necessarily introduce confusion, uncertainty, and irregularity of
practice in the local offices of the Land Department. For these
reasons, the Court is of the opinion that the declaratory statement
filed by the defendant is inoperative and without any legal effect.
Daniels v. Lansdale,
43 Cal. 41; 1 Lester's Land Laws,
400; Copp's Land Laws, 420.
He filed his declaratory statement more than two months before
the return of the plats of survey, and in direct violation of the
law upon the subject, which required it to be filed within three
months after such return, as appears from the explicit language of
the act; nor can the court relieve the defendant from the
consequences of his failure to comply with the express
Opposed to that is the suggestion that the statement remained in
the local land office when the plats of survey were returned there;
but that circumstance will not remove the difficulty, as it was
made and filed without authority of law, and was in every sense an
unofficial document not belonging to the office. Such a notice of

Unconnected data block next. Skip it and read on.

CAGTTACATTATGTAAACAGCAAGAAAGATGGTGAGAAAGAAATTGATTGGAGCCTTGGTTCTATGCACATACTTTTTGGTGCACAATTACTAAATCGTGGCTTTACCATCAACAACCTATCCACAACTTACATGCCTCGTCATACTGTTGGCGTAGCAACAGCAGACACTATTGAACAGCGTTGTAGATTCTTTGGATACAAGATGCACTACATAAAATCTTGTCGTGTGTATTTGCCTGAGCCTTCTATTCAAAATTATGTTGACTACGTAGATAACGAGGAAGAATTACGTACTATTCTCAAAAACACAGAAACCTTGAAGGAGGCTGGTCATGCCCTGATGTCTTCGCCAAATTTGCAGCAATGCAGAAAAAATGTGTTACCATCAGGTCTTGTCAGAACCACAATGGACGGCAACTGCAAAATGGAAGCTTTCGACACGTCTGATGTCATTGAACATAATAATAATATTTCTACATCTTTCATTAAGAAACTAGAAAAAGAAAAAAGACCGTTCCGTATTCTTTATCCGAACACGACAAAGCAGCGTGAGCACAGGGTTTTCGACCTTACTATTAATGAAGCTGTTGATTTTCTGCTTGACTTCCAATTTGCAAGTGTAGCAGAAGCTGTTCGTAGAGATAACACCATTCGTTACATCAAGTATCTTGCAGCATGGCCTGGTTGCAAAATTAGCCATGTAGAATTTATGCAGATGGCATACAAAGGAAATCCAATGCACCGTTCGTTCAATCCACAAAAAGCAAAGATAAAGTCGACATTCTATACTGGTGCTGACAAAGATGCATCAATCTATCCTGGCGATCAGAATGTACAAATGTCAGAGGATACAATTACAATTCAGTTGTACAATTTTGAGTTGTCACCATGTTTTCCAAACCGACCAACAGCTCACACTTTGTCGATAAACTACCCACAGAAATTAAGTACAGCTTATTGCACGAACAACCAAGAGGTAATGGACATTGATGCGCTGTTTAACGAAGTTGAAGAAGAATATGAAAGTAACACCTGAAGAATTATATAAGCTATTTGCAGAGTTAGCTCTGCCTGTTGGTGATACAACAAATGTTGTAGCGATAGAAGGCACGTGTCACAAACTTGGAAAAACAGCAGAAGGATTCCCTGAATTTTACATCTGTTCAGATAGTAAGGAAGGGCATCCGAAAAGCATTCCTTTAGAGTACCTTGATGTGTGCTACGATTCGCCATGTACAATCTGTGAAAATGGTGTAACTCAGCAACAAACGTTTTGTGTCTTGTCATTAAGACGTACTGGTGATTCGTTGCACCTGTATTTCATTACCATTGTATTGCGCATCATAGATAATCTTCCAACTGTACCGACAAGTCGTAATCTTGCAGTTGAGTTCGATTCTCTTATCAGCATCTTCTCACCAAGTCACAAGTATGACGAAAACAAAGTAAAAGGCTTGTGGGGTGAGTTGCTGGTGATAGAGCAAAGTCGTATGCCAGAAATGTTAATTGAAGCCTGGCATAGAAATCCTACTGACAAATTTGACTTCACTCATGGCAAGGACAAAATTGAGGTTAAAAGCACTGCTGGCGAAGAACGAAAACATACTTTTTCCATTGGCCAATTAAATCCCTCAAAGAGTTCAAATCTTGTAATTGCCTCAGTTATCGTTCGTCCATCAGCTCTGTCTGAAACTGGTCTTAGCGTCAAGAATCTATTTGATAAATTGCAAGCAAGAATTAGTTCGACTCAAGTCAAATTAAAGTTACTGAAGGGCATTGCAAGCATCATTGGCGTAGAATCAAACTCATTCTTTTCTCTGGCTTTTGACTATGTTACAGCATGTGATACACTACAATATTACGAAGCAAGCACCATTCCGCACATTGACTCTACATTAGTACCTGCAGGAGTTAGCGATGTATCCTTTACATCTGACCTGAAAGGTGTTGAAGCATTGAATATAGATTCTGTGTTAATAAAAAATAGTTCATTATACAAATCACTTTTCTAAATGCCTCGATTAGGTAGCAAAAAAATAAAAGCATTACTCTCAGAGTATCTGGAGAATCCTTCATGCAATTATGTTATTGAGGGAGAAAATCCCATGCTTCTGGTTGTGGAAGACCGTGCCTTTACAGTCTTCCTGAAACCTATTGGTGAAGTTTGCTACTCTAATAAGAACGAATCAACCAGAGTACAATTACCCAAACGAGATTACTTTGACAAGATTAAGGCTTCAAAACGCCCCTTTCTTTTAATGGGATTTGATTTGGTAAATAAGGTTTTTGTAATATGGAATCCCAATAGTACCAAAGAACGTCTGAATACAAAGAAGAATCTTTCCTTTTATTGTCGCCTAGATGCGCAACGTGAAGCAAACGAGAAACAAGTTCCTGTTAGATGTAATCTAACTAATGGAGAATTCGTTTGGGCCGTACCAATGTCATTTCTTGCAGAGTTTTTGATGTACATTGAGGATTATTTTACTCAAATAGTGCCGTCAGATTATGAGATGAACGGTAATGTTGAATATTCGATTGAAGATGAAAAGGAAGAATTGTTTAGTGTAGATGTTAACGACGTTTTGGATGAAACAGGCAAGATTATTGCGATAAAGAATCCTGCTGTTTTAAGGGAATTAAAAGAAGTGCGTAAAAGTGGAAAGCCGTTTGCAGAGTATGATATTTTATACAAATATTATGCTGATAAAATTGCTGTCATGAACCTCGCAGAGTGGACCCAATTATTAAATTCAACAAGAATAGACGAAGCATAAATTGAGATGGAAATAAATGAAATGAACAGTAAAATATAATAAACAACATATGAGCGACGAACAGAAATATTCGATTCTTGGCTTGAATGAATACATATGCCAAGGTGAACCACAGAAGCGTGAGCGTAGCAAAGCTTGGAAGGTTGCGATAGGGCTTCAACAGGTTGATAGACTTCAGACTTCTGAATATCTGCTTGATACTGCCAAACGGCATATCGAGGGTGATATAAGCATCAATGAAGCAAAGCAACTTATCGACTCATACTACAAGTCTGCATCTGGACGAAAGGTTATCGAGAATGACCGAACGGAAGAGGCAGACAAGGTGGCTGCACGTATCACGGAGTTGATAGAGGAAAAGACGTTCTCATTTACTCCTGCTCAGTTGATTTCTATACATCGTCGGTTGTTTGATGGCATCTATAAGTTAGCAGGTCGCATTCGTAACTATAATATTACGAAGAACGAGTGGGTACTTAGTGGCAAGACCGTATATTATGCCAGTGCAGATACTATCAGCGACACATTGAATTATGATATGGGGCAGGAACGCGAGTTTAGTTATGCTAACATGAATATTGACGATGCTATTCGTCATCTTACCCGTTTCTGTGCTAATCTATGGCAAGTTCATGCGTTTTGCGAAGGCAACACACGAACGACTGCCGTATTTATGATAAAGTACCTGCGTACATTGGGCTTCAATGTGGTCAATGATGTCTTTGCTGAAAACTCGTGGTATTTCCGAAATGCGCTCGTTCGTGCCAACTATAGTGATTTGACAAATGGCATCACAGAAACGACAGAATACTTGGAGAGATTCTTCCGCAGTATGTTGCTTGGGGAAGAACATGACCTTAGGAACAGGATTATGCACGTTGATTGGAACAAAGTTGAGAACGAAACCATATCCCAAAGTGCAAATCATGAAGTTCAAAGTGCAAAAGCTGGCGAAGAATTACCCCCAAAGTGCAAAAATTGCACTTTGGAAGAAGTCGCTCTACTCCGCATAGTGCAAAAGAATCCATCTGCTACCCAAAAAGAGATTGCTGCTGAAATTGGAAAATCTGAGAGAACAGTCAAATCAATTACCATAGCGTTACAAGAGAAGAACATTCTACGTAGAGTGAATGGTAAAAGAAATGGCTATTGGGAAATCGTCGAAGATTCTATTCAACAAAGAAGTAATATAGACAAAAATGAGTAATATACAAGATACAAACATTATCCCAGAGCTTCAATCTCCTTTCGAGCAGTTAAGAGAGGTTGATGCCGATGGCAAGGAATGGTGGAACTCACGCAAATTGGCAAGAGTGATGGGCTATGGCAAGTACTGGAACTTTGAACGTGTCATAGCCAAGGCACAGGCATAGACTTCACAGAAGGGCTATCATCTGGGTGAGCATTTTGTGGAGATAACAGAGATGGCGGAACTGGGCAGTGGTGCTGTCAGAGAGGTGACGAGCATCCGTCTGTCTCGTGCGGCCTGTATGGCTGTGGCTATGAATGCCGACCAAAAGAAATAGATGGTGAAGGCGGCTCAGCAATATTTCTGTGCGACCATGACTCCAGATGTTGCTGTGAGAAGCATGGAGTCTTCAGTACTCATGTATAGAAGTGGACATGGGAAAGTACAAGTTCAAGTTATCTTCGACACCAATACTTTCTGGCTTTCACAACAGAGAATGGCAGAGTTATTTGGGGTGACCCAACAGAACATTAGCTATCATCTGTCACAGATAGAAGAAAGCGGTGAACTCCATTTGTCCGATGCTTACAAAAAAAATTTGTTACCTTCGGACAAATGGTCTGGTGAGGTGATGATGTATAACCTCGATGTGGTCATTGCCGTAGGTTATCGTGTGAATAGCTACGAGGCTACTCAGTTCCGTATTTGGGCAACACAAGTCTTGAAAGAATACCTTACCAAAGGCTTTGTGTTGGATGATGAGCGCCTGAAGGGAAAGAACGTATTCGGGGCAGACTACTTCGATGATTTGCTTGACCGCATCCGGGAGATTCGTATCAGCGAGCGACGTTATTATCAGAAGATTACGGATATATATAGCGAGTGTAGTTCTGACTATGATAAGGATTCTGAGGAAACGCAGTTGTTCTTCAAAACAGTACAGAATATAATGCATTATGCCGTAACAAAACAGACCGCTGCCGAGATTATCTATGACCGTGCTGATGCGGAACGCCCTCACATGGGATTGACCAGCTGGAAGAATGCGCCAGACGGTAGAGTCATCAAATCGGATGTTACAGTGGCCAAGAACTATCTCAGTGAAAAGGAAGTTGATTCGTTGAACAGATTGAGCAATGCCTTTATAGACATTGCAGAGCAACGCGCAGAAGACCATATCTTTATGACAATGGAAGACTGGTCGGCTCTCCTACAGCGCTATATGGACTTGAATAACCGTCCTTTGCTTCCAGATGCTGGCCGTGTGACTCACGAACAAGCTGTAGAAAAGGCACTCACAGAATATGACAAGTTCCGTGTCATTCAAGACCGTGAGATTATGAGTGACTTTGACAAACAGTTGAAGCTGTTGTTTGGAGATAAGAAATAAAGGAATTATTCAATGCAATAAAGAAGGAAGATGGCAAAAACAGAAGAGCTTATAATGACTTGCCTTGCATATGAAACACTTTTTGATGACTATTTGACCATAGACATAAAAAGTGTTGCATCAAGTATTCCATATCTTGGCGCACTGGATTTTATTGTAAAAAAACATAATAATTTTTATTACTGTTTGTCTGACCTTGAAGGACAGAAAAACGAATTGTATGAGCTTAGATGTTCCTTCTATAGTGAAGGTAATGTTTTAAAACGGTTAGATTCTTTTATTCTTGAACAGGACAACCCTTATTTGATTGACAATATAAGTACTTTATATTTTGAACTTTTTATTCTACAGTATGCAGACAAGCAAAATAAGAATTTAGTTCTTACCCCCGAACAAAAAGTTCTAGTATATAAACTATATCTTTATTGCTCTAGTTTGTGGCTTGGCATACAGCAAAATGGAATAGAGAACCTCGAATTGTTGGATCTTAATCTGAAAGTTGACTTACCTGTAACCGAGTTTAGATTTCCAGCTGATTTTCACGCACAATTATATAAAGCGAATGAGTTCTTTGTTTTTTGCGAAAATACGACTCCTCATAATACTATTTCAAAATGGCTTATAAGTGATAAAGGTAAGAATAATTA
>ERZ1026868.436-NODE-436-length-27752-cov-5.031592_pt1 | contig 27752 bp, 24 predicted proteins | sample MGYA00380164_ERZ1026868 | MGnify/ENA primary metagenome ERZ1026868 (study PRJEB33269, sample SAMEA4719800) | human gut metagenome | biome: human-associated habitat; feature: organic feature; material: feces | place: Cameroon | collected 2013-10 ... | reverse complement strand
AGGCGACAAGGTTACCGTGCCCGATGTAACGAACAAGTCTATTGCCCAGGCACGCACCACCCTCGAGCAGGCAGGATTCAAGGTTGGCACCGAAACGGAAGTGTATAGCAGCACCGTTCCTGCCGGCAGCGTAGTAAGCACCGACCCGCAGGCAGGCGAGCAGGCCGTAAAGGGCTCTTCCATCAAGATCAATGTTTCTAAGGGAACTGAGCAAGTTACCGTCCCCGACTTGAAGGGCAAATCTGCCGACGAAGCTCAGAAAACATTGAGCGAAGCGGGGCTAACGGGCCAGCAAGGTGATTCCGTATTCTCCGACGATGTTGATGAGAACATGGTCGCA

claim or declaratory statement is indispensable necessary to give
the claimant any standing as a preemptor, the rule being that his
settlement alone is not sufficient for that purpose.
Attempt is made to show that the plaintiff failed to comply with
the requirements of the preemption laws as to the settlement,
occupancy, and cultivation of land entered for preemption; but the
court is of the opinion that the defense in that regard is wholly
unsustained. Nothing of moment is alleged in the answer to support
the alleged defect except that the
Page 100 U. S. 117
plaintiff purchased a dwelling house instead of erecting the one
which he occupied. His entry and occupancy of the tract are
admitted, and the Court is of the opinion that it is immaterial
whether he built the dwelling house himself or hired an agent to
erect it for him or whether he purchased it after it was built by
another, provided it appears that he was the lawful owner of the
dwelling house and made the entry and settlement in good faith and
continued to occupy and cultivate the land, as required by the
preemption laws. Enough appears to show that the dwelling house was